Helmed by Chris Rock Spiral: From The Book Of Saw is the ninth iteration in the Saw film series and looks to act as a soft reboot/offshoot of the franchise.
At the core of the film’s story is Detective Ezekiel ‘Zeke’ Banks (Chris Rock) as he tracks, and attempts to apprehend, a Jigsaw copycat murderer targeting fellow detectives. Banks appears to be the only riotous police officer on the force in Spiral as we come to learn that the Jigsaw copycat is targeting corrupt police officers in a veiled attempt at reforming the system.
It is here that the film attempts to insert a socially minded slant to the story by tapping into themes inspired by the Black Lives Matter movement and police brutality. Obviously the producers hoped this would place Spiral into the same conversations as the fantastic Get Out. Unfortunately though these elements are handled rather clumsily and thus don’t hit nearly as strongly as Get Out did.
Spiral also attempts to move away from the traditional Saw film structure, which would typically have one major game at its core. In comparison Spiral looks instead to become a detective style film as Banks moves from crime scene to crime scene. Choosing to move in this direction allows the film to have a less oppressive colour palette, we regularly get bright pos of course ranging from blue to purple and yellow, however it removes the sense of impending dread.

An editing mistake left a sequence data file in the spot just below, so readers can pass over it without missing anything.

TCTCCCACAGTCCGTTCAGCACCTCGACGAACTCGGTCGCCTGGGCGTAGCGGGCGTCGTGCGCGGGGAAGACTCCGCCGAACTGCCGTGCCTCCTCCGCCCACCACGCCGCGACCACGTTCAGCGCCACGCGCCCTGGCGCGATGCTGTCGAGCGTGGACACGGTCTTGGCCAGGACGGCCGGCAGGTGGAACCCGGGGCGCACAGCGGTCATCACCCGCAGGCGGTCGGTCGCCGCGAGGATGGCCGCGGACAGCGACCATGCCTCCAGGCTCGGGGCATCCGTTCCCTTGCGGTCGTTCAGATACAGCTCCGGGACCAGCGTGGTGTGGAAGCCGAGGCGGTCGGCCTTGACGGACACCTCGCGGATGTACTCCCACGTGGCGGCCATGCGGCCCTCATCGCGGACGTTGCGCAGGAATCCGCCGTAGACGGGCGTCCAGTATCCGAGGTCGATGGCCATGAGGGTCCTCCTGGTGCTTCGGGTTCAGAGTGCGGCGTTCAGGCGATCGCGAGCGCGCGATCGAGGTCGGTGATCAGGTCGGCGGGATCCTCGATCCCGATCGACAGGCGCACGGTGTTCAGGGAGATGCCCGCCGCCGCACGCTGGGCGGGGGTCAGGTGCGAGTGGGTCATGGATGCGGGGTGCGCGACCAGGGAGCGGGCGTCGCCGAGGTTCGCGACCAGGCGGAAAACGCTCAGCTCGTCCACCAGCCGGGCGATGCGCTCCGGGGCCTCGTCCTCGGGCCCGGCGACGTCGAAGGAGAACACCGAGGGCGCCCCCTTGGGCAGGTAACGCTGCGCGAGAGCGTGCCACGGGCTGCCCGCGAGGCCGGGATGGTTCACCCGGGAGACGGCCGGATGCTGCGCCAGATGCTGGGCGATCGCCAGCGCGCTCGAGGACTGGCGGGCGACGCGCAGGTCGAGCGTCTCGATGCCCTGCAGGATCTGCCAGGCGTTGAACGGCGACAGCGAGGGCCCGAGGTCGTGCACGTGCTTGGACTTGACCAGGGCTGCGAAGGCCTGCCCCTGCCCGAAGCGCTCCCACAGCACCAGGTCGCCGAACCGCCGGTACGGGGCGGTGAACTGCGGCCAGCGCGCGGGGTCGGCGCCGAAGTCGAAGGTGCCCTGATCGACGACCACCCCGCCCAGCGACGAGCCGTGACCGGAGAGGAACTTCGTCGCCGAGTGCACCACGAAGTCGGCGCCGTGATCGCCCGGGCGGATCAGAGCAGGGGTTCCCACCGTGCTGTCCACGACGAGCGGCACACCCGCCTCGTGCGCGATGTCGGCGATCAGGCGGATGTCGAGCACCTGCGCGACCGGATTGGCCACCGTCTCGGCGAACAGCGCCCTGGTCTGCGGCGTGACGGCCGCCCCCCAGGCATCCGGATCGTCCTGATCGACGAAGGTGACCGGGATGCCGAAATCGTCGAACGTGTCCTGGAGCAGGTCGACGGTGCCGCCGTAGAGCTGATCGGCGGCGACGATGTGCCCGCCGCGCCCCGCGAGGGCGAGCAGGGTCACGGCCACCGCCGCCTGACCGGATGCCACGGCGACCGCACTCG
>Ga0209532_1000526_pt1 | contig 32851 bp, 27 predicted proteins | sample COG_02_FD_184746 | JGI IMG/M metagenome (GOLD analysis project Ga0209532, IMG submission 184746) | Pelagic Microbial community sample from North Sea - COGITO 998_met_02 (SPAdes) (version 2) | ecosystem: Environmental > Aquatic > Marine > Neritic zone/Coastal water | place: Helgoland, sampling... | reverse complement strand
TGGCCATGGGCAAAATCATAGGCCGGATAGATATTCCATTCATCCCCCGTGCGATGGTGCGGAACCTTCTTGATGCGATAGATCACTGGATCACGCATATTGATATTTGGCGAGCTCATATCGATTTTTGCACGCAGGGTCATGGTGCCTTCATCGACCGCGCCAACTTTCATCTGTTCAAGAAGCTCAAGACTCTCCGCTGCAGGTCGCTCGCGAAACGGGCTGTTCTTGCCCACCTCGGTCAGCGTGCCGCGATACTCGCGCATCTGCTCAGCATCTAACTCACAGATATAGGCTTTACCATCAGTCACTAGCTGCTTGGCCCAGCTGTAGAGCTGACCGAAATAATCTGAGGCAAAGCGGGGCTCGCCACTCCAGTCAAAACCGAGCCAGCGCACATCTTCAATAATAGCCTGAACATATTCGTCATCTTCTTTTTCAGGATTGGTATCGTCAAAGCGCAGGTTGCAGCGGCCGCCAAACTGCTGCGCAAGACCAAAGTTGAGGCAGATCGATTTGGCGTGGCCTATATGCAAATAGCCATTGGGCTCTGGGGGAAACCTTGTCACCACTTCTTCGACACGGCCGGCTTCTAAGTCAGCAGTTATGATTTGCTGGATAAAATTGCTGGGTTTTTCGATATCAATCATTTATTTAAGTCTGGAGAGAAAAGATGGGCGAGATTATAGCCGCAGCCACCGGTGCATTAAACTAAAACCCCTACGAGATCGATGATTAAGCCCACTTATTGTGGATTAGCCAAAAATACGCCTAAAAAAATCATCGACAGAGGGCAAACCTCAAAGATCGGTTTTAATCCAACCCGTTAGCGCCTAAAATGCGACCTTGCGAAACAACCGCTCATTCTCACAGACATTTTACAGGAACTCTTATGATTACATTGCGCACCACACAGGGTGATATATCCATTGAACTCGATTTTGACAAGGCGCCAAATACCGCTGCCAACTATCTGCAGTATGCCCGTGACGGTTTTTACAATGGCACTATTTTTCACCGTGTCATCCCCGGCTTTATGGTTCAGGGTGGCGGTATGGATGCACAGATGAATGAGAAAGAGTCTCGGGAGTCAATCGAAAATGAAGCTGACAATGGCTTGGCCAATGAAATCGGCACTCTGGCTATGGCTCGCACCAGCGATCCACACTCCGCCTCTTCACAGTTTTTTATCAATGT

In regards to the traps/games employed in Spiral these are much more akin to the original films than we have seen in some of the more recent reboots. Rather than huge over complicated traps these are smaller and more simplistic. The opening trap for example simply requires its victim to bit off their own tongue in order to escape. Each of the traps employed in Spiral appear survivable, but some with very dire consequences for doing so. We even get one moment which is a clear homage to the original Saw film.
Lastly, the keys element of any great Saw film has forever been the shock twist. Sadly Spiral fails on this front, despite dropping many a red herring in order to throw the viewer off the scent.
For the general publicity you go into this with low expectations you will enjoy the ride for what it is. Fans of the Saw series though will enjoy this film simply for the gore elements, many of which certainly had me squirming in my seat.
Ultimately the story is thin and the social commentary is clumsy but it hits many of the elements you want in a Saw film.